The Rebellious Life of Mrs. Rosa Parks
On February 4, 2013, our nation paid tribute to Rosa Parks on the centennial of her birth. Just over seven years prior, we collectively mourned her passing with much public attention including large turnouts in Montgomery, Washington, D.C., and Detroit. Parks was the first woman to lie in state under the U.S. Capitol’s rotunda and the second African American to do so. A statue of her is slated to be placed in the Capitol’s Statuary Hall just off of the rotunda in the upcoming days. Clearly Rosa Parks is a heroine of mythical proportions. Perhaps much of her legacy has been entrapped in that same mythology as well. Most Americans know that she refused to give up her seat to a white passenger on a Montgomery bus in December of 1955. What is often overlooked is her decades of activism both before and after the famous incident that sparked the 381 day Bus Boycott. Parks is often painted as a meek and mild seamstress who just happened to be in the right place at the right time to remain seated and consequently launch the civil rights movement. This oversimplification overlooks her many courageous efforts and sacrifices and her deeply felt convictions concerning human equality.
On the centennial of her birth date a new biography was released that goes a long way toward correcting the common misconceptions and that also fills in the many gaps in our understanding of Rosa Parks’s contributions and her living legacy. Jeanne Theoharis (political science, Brooklyn College) offers a vigorously researched account that while academic is also quite accessible to interested readers of high school age and above.
The reader learns that Parks was steeped in activist thinking at an early age. She grew up with her mother and her grandparents. Her grandfather was a zealous follower of Marcus Garvey and discussions on revolutionary thinking were frequent in the household. Parks and her husband, Raymond Parks, fought hard to free the Scottsboro Boys who were falsely charged with the rape of two white women. They were also active in the Montgomery NAACP where Rosa Parks served as secretary. All of this activity and more occurred before her refusal to give up her seat on the bus.
The author also includes Parks’s own words to illustrate how she was far from meek and mild. A young Rosa would often sit on the front porch with her grandfather who kept a rifle nearby in case the Klan would show up. Parks was quoted as saying, “I wanted to see him kill a Ku Kluxer.” Her grandmother worried that she would get killed before age 20, if she continued with such talk. A young white man taunted her and she threatened him back with a brick. “I would be lynched rather than be run over by them.” When a white man tried to assault her, she later responded, “How I hated all white people, especially him. I would never stoop so low as to have anything to do with him—if he wanted to kill me and rape a dead body, he was welcome but he would have to kill me first.”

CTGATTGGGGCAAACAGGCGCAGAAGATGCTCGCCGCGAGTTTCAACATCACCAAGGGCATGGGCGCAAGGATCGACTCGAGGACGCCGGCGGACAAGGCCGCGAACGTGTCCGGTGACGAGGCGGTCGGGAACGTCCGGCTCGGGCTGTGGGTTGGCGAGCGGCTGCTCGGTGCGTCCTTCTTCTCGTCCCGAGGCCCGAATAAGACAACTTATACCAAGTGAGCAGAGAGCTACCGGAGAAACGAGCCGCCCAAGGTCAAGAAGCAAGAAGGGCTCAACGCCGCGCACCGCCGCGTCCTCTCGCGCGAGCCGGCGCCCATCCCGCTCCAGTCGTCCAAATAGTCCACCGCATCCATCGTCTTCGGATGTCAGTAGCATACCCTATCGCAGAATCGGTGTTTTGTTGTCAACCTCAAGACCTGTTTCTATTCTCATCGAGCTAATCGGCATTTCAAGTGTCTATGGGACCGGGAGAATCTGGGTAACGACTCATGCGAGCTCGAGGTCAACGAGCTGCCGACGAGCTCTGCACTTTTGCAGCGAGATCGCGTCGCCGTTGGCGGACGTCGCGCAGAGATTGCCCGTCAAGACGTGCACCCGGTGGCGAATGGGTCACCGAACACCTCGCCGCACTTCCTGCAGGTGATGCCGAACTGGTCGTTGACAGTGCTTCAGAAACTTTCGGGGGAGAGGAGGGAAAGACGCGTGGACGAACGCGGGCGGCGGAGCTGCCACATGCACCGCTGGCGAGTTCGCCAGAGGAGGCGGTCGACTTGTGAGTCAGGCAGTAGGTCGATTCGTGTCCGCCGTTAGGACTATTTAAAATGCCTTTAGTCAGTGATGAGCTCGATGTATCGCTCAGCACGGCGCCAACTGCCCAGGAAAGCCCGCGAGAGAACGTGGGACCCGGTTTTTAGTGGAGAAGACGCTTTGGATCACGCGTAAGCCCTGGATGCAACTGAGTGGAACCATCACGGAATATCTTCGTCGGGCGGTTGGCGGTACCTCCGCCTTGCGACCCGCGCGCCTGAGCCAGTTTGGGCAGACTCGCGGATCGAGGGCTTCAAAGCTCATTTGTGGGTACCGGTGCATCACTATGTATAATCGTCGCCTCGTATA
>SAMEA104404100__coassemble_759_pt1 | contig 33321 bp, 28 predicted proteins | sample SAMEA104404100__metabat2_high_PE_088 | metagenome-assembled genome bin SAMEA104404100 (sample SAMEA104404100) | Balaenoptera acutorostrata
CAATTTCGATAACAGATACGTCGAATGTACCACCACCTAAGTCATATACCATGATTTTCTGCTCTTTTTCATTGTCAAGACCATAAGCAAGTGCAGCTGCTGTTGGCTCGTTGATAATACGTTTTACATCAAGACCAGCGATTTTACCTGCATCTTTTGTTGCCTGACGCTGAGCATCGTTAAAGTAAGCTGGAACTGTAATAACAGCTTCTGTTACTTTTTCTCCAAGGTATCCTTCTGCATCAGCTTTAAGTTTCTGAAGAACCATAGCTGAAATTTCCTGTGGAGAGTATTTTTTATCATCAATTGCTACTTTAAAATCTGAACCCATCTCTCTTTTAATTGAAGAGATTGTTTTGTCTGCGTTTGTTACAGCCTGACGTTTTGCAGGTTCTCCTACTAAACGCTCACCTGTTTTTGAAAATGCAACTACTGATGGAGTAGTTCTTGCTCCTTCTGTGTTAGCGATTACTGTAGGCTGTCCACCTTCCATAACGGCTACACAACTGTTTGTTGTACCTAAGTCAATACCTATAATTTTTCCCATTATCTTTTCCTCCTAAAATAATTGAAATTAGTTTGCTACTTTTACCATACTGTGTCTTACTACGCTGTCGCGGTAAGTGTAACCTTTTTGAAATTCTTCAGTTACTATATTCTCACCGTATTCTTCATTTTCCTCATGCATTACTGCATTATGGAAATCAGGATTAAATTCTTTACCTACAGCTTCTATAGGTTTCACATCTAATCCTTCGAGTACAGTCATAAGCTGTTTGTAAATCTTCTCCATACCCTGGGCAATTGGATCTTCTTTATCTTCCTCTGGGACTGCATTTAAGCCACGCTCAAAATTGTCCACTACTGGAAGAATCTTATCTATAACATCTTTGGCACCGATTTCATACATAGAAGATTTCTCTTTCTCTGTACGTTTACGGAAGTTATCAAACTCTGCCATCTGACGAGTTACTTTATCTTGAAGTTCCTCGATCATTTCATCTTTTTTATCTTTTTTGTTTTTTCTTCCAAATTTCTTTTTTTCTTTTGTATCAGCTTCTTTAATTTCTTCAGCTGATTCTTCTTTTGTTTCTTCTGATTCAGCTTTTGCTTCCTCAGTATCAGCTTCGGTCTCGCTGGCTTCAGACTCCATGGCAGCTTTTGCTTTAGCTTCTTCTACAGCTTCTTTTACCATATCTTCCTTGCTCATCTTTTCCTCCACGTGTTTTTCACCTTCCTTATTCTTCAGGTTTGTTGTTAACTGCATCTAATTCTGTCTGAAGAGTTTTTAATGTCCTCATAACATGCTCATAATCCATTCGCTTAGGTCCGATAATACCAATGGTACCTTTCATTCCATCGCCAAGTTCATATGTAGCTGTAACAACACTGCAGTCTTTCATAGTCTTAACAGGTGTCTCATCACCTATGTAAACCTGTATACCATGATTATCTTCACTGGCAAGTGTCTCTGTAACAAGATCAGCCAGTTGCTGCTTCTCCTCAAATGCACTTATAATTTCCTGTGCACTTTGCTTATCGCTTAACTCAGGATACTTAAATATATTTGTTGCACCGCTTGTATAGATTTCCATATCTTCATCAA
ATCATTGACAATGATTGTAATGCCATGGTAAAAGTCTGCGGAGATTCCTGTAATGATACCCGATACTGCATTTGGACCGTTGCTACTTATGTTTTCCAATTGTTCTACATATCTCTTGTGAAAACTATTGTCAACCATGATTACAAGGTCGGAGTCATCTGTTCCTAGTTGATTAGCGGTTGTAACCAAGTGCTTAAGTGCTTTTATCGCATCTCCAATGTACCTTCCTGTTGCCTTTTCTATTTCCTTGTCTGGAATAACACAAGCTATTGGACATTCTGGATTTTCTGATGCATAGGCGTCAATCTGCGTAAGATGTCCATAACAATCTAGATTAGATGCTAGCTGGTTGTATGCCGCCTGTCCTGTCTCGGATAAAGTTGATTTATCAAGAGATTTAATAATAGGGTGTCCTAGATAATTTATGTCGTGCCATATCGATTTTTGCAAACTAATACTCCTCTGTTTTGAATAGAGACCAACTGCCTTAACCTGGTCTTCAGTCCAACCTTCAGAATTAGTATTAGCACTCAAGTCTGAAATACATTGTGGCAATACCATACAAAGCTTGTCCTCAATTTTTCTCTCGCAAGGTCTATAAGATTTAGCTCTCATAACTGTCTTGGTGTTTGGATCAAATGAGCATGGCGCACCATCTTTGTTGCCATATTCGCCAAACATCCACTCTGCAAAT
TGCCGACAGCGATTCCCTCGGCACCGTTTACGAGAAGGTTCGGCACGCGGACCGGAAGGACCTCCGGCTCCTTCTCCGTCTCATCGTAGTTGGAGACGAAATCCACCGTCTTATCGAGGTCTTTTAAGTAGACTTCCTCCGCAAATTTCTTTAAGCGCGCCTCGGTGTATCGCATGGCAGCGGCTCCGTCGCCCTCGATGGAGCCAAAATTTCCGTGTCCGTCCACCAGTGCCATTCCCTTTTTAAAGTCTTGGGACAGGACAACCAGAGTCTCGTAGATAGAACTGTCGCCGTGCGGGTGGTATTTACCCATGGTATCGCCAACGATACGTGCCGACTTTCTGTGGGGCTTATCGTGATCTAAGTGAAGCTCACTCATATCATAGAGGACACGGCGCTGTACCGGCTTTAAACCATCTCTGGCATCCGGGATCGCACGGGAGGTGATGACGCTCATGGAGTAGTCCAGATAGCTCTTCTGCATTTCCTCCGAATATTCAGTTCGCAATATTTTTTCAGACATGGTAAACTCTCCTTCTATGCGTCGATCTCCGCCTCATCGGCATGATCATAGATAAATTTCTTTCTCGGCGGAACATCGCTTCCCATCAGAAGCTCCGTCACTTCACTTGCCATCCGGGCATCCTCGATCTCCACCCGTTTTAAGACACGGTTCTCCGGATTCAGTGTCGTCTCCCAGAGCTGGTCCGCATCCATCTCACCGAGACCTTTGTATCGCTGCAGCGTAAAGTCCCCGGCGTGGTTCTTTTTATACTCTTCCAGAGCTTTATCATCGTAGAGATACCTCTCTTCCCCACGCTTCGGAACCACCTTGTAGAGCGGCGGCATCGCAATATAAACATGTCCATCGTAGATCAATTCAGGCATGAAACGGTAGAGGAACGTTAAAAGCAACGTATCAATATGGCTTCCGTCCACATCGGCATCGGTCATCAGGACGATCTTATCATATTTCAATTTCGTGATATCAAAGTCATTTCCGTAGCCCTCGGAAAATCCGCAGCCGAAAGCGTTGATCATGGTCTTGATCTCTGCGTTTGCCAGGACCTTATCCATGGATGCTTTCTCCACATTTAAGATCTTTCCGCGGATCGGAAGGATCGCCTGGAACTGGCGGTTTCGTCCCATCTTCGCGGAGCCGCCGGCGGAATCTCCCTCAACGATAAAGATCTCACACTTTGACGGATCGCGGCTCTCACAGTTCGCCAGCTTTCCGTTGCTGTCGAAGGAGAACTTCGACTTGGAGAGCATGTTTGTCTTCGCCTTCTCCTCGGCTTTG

The reader learns that on the day after her defiant refusal to give up her seat, several African American ministers including the Reverend Ralph David Abernathy and the, then, relatively unknown Dr. Martin Luther King Jr. formed the Montgomery Improvement Association to help manage the Bus Boycott. Mrs. Parks, herself, worked hard to uphold the boycott while she also experienced many death threats to herself and her family that went on well beyond the boycott. Rosa and Raymond Parks moved to Detroit in 1957.
Even though her endeavors for equal rights in Alabama are largely (and after-the-fact) associated with Dr. Martin Luther King Jr. and his non-violent approach to equal rights, her work in Detroit lined up more closely with the black power ideology and left her open to numerous charges of her being “Un-American.” For 20 years Parks worked in the Detroit office of the African American U.S. Representative John Conyers. She continued her life-long efforts to promote the respect of human equality. She continued to speak (slowing down only in the 1970s for a “moment” while illness ravaged and claimed her family).
One other factor that may have played up the false image of her being a meek “accidental heroine” (The New York Times), is the fact that she was personally shy. Regardless of how many honors and accolades she received, she would always appear shy and soft-spoken. Reporters had to ask Parks their questions specifically and directly. A lifetime of death threats could be a main factor as well.
If you have always admired Rosa Parks, you will admire her even more after reading The Rebellious Life of Mrs. Rosa Parks. Check out this new biography and celebrate Rosa Parks.
Submitted by David Blake
Monday, February 25, 2013
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